In her new photo book A light on the wall, Emma Phillips documents the loneliness of country mining towns with the help of a Leica M9. The body of work takes its title from prolific writer and photographer Luigi Ghirri’s 1991 essay of the same name, and his influence is felt throughout the series of gently unsettling images.
“Reading literature is important for taking photographs,” Phillips tells The Creators Project.
“The poetry of the title is what initially appealed to me, and then I identified with the content, which speaks of the process of photographing the landscape, and more specifically of the complex issue of representation.”
In his essay, Phillips explains, “Ghirri speaks about photographs as small constellations: each picture carving a path, leading to a more legible image.”
“I’m sure I’ve butchered his words, but I see the task of photographing Australia as sort of similar in this way.”
All the photographs in A light on the wall were taken in 2016, in Melbourne’s outer suburbs as well as more rural locations like Queenstown, Port Arthur, Strahan, and Broken Hill. They depict derelict looking pool tables, vacant parking lots, old television sets, kitsch shop displays, and decaying buildings. People and faces are entirely absent from the series.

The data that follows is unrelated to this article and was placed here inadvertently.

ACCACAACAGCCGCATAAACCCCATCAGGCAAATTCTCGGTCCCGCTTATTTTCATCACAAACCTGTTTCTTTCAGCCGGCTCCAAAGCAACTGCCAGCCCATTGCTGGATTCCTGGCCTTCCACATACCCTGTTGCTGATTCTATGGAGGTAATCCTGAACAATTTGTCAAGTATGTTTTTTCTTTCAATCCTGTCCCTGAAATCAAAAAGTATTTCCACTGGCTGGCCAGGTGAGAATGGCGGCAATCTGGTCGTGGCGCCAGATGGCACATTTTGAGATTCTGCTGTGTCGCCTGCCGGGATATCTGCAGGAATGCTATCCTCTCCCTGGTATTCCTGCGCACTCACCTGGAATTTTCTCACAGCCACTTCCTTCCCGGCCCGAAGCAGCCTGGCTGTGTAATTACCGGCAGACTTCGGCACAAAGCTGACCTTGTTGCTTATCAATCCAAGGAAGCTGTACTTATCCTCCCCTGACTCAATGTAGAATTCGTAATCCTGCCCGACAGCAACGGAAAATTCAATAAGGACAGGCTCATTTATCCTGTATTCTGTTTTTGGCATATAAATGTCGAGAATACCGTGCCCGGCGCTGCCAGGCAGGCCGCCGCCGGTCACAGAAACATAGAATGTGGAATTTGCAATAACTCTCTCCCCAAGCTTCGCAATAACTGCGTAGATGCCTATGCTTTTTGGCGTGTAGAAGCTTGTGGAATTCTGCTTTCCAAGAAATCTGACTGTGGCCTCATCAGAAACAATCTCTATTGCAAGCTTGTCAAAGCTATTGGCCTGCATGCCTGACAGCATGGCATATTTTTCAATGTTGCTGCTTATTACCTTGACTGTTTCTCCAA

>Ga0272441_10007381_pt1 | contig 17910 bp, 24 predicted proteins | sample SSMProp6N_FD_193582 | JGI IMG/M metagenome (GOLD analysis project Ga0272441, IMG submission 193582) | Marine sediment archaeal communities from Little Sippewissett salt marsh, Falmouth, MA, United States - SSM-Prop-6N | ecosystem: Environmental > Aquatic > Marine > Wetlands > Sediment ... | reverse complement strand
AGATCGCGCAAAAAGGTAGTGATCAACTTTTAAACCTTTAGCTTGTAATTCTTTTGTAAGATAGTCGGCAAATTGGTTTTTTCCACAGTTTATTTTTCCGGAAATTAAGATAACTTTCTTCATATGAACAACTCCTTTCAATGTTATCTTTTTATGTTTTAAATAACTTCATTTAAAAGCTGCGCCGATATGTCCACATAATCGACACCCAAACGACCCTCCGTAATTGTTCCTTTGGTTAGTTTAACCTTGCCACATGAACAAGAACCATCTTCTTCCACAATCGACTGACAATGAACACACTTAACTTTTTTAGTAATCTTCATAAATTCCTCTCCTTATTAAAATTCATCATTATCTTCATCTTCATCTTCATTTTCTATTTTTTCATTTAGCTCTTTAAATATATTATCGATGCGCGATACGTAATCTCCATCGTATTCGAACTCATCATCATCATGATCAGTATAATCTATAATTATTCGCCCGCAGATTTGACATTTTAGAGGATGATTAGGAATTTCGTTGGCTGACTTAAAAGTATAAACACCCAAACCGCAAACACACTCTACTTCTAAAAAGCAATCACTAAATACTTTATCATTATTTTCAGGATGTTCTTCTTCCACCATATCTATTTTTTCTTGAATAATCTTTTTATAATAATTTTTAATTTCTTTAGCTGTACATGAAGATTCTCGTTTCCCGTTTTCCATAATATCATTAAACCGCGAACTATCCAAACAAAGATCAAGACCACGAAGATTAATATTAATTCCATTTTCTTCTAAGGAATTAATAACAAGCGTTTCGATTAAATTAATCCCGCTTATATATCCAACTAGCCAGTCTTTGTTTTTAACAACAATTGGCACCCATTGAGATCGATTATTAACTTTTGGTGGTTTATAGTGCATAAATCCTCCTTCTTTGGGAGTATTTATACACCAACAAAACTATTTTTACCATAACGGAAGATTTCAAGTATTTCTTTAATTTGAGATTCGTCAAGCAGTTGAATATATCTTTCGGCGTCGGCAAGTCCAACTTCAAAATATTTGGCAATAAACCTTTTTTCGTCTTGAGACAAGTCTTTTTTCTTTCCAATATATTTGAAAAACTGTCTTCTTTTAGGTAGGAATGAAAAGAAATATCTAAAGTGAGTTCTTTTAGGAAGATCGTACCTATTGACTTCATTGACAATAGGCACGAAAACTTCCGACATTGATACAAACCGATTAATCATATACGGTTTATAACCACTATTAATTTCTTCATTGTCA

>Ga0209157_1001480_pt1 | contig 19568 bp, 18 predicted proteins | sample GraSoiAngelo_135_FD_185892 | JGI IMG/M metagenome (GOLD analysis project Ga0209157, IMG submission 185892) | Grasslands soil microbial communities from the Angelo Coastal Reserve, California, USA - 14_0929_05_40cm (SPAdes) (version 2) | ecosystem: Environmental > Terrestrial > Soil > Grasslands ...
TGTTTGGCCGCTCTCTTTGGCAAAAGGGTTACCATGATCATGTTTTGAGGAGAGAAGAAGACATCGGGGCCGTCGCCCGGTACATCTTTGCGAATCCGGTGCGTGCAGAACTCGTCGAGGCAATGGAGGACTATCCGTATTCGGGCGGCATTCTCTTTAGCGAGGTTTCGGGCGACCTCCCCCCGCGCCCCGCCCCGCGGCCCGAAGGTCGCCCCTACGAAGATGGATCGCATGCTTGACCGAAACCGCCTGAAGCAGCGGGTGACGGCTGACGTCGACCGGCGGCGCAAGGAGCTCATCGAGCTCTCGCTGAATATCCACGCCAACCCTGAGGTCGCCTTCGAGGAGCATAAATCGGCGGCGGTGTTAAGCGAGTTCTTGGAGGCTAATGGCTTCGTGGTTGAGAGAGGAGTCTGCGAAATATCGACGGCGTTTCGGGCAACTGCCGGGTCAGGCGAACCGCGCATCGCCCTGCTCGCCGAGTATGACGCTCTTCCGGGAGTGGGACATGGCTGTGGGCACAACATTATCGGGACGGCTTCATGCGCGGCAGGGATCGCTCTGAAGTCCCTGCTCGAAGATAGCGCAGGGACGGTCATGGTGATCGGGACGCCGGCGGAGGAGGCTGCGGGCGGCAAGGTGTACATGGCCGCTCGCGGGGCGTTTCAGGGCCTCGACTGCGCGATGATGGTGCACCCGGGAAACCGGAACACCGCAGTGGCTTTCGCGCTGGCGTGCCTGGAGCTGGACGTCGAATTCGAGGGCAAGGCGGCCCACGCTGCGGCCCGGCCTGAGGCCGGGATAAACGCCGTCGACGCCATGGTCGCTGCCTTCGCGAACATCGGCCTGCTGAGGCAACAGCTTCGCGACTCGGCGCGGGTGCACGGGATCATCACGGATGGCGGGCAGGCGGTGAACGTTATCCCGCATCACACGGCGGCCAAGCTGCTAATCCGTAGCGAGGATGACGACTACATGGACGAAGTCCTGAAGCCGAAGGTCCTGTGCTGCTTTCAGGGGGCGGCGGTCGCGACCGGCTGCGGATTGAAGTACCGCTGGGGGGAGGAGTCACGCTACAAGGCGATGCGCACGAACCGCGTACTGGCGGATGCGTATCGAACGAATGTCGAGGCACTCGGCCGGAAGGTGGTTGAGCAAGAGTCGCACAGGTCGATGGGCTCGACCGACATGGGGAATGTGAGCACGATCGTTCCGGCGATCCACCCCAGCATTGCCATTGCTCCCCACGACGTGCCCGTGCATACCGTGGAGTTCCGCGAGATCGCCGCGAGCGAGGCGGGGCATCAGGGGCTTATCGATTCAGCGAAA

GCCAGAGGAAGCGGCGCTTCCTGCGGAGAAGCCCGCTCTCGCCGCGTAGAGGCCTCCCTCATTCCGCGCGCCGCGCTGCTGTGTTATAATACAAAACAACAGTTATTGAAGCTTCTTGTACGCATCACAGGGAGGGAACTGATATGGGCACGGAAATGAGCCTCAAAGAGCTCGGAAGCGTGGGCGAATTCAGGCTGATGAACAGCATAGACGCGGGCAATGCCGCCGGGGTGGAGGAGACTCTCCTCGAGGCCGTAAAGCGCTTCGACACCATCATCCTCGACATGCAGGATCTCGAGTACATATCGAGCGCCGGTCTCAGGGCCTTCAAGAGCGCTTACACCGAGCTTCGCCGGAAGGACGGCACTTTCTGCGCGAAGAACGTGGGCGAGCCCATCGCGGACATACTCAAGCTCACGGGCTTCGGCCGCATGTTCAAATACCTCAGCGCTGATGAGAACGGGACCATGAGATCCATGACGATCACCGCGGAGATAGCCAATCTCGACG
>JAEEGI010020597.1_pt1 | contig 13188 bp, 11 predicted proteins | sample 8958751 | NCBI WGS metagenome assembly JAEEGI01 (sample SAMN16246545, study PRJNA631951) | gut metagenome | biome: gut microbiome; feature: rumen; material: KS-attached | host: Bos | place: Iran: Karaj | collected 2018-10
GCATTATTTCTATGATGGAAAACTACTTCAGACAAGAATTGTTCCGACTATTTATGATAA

“I’m interested in how we see ourselves, and our relationship to the landscape and the artifice that’s caught up in all that,” Phillips says. “That’s why I photograph a lot of existing images like television sets and murals.”
Taking visual cues from Ghirri, as well as pioneering American photographers like William Eggleston and Stephen Shore, the images relate relate to one another only loosely. “I see them as fitting together through small similarities, one picture leading to the next and so on,” she explains. “Colour is important, and also images of artifice undercutting images of pure reality.”
The photographs might hide more than they show, but what goes unsaid speaks volumes about life outside of Australian capital cities.
“Australia hasn’t been well documented. We have a cloudy history which I don’t think we’ve come to terms with,” Phillips says. “Taking pictures is a way of getting closer to that and of uncovering half truths.”